Another reason why DPC is necessary to move forward is that it is a consumer-centric model of care, and health care consumers are more demanding than ever. They want personalized and appropriate service from personal caregivers, and they don’t want any billing surprises.
Finally, the inherent preventative nature of care under the DPC model is perfectly aligned with the goals of value-based care to improve patient experience and health outcomes, address physician fatigue and well-being, and integrate health equity, all while reducing health care costs.
Q: How can direct primary care produce better outcomes, a better patient experience, and lower costs?
a. DPC achieves better outcomes because primary care providers can spend more time with patients. This allows them to ask more questions, engage in discussions about possible conditions and treatments, and perform basic tests in the office and even at the patient’s home.
The more familiar the doctor is with the patient – including understanding the social determinants that may affect the patient’s life and health – the greater the chances of a better outcome.
DPC improves patient experience through better outcomes and greater comfort. Search It shows that DPC members can schedule appointments with their providers within a day, wait as little as five minutes at a DPC office, and spend an average of nearly 40 minutes with their providers, versus 15 or 16 minutes with a traditional primary care provider (PCP).
lately study Analyzing the impact of DPC on health outcomes and costs, DPC members had a 25.5% reduction in hospital admissions, while the cost of emergency claims was reduced by 53.6%. Improved outcomes, better patient experience, reduced paperwork, and lower costs resulting from DPC payment models can help smaller practices remain independent.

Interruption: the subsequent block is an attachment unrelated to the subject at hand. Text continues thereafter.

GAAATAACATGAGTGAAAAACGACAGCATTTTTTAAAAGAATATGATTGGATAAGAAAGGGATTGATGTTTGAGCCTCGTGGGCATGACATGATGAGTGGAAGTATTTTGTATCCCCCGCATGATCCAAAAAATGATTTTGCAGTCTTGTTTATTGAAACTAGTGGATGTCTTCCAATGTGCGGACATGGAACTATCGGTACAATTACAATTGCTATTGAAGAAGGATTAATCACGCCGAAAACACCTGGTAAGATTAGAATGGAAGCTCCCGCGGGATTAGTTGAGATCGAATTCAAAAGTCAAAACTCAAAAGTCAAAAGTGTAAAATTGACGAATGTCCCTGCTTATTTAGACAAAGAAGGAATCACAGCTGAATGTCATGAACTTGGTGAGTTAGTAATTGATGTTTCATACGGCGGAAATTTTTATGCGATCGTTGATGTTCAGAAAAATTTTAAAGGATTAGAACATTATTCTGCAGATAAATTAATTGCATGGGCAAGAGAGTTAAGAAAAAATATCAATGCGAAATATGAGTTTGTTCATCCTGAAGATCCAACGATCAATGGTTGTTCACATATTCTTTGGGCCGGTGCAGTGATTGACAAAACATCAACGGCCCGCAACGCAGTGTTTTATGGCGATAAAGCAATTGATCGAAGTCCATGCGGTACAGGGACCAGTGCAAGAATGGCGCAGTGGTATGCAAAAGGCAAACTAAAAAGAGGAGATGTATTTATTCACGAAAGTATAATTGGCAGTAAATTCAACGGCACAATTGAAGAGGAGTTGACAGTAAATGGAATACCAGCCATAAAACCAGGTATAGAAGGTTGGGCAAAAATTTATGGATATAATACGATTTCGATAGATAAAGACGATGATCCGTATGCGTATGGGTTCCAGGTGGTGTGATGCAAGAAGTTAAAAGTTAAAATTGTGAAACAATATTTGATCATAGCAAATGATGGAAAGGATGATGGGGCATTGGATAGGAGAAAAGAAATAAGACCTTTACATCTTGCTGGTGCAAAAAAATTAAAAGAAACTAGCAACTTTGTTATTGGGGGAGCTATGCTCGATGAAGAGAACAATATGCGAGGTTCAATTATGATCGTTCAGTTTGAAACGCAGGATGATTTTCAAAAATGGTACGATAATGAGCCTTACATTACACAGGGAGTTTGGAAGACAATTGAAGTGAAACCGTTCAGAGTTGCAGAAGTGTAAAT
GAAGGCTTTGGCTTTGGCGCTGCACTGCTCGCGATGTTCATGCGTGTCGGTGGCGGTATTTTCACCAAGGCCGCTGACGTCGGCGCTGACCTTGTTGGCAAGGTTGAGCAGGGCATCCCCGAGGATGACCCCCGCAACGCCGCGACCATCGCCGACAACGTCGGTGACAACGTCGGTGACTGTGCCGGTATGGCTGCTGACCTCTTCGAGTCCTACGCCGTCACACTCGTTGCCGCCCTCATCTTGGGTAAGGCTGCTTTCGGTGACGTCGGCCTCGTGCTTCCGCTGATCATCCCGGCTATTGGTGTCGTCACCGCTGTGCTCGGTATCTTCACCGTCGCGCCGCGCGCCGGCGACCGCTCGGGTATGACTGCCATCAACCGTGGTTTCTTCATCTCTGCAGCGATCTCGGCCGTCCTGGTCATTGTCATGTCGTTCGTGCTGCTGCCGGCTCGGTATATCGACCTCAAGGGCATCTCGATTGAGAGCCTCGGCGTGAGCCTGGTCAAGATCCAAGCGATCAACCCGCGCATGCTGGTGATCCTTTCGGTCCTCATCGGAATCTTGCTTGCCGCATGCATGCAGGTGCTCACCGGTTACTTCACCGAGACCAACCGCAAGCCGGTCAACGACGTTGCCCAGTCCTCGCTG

s. How can coordination of care, services, and compensation through a digital infrastructure improve health equity for vulnerable populations?
a. An essential component of DPC’s health practice is strong working relationships with community-based organizations that provide nutritional counseling, transportation, and other services that address the social determinants of health that can affect patients’ lives and outcomes. Creating this kind of community support network for vulnerable populations is essential if we are to improve health equity and achieve the goals of value-based care.
Digital infrastructure is needed to operate this network of service providers. Successful integration of CBOs into a network of care providers requires the deployment of technologies that provide complex hierarchical support for onboarding, data capture, digitization, and exchange. These technologies should support SDOH, quality reporting, and other use cases.
The right cloud-based digital infrastructure can support the many-person relationships needed for coordinated patient care. By sharing information and analytics and realigning final payment to include both medical and non-medical services, providers can activate a powerful community network to care for their patients.